Last year the girls working with her at Wisconsin State Fair did an educational display that earned them the Chairman's Award in the horse barn. They built a silhouette of a horse to demonstrate the height of a typical draft horse; made some footprints that were placed so visitors could place their own foot inside as a size-comparison; and did posters about the many uses of draft horses.
"If we're going to show horses, we need to treat them like a baseball or football team," Swedberg said. "We start in spring with daily practices.
"My job as coach is to match the horses so both in the team have the same length of leg and stride. I practice with them all year on flat, rough and wet surfaces, take them through curves and turns and teach them the commands."
At the show, there is plenty of preparation that goes into it, too. It takes about two hours from the time she takes the horse out of the stall until she is ready to enter the ring. Some clipping is done in advance, but on show day there is final clipping, braiding the tail so the judge can adequately see the horse's rump, braiding the bridal path and carefully placing the ribbon to highlight the neck and make the horse look taller. Painting the hooves with a special nail polish is also part of the prep work.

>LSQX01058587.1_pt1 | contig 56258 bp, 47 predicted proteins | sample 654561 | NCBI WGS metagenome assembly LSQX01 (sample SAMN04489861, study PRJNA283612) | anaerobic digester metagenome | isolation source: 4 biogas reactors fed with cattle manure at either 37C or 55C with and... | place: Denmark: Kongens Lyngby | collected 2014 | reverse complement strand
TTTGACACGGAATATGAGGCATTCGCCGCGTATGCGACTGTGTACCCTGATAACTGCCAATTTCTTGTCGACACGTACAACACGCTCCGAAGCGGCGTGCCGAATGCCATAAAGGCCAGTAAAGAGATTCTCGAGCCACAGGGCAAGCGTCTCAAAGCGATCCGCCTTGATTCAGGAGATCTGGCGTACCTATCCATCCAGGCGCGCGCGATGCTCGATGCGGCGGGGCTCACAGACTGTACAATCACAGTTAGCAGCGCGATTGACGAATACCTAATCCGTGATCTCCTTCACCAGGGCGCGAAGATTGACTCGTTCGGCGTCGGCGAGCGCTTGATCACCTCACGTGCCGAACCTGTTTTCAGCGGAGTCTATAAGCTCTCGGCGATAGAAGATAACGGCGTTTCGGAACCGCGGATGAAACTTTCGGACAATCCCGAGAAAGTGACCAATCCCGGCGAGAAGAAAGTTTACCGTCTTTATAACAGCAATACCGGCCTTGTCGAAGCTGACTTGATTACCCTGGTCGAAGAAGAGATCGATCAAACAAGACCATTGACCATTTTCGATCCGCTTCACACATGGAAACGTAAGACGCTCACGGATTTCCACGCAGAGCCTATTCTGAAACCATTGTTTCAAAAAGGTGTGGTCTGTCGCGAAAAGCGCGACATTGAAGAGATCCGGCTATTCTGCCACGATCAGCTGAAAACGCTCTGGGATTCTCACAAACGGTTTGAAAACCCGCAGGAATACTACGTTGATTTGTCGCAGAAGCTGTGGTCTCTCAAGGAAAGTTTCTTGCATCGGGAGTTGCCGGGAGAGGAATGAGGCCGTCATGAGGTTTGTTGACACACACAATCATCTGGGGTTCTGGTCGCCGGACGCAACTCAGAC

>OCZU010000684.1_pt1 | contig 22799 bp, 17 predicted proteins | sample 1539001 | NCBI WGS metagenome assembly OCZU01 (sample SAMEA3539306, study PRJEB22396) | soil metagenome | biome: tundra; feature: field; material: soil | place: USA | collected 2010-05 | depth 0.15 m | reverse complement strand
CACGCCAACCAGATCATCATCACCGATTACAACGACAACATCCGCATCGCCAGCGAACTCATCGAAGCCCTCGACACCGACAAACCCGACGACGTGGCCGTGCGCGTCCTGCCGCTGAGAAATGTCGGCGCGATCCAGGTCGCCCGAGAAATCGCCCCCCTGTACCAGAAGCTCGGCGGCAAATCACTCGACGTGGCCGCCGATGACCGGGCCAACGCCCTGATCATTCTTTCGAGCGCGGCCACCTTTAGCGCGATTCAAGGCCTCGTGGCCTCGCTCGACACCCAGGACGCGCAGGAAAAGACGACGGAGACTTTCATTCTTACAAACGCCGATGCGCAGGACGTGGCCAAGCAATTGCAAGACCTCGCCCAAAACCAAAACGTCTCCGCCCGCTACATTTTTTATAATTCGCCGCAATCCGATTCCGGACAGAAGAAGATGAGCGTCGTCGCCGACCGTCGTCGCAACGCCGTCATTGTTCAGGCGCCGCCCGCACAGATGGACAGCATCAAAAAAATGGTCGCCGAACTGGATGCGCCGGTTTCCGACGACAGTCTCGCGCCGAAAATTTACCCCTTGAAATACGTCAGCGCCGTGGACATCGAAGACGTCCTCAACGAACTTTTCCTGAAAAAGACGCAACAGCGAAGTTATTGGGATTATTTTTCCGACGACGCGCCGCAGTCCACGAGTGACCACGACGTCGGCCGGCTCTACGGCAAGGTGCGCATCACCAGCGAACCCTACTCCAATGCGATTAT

Swedberg also enjoys going to Old World Wisconsin where she uses her horses to demonstrate the old-time plowing techniques.
"I love hearing the sound of the dirt turning over," she said. It takes me back to that favorite grandpa I had. I'm glad I'm doing this now. Had I lived in his era, I probably wouldn't have been able to drive the horses. I would have been in the hot kitchen cooking for the men."